Robinson Devor’s Zoo—written, like his Police Beat (2005), with Seattle alt-weekly critic and columnist Charles Mudede—achieves the seemingly impossible: It tells the luridly reported tale of a Pacific Northwest businessman’s fatal sexual encounter with a horse in a way that’s haunting rather than shocking, and tender beyond reason. So, too, it’s hard to imagine a more cinematic film of this incident than Devor’s suitably crossbred doc-cum-docudrama, which weds the audio testimonies of the dead man’s zoophilic companions to speculatively reenacted, dreamlike visuals that feature both professional actors and real-life subjects—Arabian stallions included.
Zoo, wherein the departed is known as “Mr. Hands” (and played by Russell Hodgkinson), might well be the ultimate subculture movie. The 2005 Enumclaw Horse Sex Incident, as the story was known in newsprint, involved a secret community of a half-dozen men who conversed online and gathered periodically at a rural farm outside Seattle to practice and sometimes videotape bestiality (which wasn’t illegal in the state of Washington at the time). Disarmingly quiet and contemplative, challenging both itself and the viewer to sympathize with a rather different breed of animal lover, Zoo is the opposite of exploitation.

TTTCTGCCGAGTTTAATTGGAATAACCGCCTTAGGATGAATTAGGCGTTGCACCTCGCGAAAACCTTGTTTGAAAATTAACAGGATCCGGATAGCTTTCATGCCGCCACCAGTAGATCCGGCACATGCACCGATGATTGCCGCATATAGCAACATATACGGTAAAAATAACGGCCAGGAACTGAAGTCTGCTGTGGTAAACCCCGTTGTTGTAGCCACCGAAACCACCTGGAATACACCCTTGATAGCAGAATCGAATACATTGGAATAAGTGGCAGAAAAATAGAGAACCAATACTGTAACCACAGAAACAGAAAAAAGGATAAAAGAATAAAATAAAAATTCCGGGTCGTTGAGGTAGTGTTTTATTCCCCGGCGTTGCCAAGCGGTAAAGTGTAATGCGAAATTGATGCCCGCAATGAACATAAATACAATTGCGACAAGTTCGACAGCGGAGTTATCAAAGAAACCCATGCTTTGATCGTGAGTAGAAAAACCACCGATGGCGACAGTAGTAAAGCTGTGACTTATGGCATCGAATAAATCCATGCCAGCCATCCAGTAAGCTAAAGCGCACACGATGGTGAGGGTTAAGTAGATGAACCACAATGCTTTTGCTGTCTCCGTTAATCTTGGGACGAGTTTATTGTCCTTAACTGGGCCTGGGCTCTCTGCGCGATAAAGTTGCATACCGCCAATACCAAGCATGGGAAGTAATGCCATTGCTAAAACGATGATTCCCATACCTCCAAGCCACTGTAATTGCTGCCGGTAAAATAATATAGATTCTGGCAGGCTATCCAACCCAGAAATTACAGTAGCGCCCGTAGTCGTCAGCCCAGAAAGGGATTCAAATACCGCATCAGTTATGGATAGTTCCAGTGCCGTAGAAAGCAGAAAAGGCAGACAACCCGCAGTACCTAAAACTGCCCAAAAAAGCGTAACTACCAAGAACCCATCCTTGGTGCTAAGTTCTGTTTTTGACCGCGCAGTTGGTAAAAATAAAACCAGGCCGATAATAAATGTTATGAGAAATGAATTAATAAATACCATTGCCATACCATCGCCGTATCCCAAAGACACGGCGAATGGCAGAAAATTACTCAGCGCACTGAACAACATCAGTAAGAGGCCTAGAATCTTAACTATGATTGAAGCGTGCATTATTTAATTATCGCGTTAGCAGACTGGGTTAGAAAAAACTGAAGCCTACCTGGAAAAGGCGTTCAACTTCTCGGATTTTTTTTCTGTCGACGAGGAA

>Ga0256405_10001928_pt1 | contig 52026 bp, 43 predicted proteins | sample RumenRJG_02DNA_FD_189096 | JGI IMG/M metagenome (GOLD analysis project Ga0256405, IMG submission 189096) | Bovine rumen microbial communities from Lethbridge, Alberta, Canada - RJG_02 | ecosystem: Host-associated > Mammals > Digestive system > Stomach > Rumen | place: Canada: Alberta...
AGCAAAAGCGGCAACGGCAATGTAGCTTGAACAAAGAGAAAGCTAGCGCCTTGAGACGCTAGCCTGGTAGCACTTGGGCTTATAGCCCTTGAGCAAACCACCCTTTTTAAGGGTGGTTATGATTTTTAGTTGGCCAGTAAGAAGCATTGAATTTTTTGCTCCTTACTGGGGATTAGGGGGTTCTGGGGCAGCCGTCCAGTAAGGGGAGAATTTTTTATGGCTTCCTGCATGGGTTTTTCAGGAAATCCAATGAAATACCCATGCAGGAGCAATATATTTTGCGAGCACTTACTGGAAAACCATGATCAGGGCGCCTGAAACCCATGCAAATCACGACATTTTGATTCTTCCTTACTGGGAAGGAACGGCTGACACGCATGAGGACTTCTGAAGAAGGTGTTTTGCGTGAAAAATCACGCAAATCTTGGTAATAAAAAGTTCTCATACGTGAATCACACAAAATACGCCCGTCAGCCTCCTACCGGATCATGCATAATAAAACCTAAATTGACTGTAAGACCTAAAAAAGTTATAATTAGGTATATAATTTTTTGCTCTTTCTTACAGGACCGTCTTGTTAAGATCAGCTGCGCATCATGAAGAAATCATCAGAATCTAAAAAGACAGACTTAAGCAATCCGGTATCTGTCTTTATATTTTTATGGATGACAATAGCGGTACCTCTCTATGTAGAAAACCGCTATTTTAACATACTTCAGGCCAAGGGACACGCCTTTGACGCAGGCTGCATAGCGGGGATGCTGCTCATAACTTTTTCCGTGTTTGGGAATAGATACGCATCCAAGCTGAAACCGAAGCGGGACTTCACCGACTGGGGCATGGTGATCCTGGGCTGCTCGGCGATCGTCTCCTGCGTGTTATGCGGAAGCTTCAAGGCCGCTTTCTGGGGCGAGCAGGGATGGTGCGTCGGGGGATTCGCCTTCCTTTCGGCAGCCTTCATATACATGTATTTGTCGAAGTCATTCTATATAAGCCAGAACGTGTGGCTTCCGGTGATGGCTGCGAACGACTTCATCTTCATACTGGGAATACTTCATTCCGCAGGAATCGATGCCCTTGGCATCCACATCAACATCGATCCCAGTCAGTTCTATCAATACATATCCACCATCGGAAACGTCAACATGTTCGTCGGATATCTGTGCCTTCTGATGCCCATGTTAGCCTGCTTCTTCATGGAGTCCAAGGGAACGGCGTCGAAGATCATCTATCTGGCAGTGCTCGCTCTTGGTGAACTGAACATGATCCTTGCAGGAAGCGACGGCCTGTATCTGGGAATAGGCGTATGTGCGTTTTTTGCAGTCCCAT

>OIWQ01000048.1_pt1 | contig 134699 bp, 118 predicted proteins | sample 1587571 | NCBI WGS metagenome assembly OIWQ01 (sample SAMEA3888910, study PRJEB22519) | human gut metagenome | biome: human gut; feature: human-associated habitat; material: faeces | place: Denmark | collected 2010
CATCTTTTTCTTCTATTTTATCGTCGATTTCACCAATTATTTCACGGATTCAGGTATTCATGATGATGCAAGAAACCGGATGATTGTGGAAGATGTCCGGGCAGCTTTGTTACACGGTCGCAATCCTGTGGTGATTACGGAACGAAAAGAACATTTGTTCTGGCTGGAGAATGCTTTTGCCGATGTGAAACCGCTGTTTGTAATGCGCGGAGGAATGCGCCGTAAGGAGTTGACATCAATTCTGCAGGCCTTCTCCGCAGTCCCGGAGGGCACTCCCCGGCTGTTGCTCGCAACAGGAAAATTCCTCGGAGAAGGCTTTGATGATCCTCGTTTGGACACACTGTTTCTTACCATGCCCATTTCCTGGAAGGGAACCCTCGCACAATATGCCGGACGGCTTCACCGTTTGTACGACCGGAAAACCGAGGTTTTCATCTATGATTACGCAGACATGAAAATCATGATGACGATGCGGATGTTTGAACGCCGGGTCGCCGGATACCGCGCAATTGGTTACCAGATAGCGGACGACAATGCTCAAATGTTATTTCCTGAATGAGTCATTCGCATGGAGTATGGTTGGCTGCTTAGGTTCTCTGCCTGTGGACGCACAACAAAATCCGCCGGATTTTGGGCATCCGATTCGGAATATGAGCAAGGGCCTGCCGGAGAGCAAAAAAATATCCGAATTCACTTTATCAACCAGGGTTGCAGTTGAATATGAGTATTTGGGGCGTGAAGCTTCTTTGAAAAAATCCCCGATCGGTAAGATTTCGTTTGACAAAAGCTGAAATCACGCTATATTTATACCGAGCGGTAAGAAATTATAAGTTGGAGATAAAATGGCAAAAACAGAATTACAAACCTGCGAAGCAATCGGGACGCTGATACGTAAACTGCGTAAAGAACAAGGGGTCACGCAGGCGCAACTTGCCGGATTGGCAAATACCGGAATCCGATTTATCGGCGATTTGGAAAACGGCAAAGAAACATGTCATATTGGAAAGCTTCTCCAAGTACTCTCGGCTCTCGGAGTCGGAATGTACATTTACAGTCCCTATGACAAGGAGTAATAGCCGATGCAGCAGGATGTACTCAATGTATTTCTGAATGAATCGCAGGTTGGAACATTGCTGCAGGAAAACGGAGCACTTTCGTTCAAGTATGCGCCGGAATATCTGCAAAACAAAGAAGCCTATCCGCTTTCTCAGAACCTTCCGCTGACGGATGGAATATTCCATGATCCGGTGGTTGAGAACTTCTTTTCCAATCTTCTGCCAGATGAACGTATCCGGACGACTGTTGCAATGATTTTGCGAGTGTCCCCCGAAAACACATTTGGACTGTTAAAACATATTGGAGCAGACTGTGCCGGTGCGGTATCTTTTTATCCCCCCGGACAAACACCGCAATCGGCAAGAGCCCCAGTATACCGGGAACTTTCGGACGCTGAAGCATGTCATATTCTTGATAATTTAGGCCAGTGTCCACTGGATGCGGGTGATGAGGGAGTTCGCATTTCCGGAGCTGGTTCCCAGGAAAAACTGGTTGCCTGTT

That’s not to say the movie isn’t perverse. Premiered at Sundance in the documentary competition category, Zoo hardly conforms to the standard practice of contemporary indie-filmmaking in any genre. Devor and Mudede began creating their shooting script by splicing a narrative together out of their many hours of audio interviews. (Most of the subjects insisted on anonymity.) The bulk of shooting took place last fall (in Super 16) after TH!NKFilm ponied up production funds for the doc, this on the basis of a mere five minutes that Devor had filmed in a bid to attract investors. Additional shooting and re-editing occurred in November after the film had been invited to Sundance, and Mr. H., the ranch hand, agreed to participate. The film’s chief provocation derives from the style rather than the subject. There’s very little humour in the movie with the exception of a few voiceovers; one “zoo,” as the group members call themselves, hilariously explicates his equine love by saying, “You’re not gonna be able to ask [a horse] about the latest Madonna album.” Pop culture seems to matter even less to zoos than it does to the filmmakers.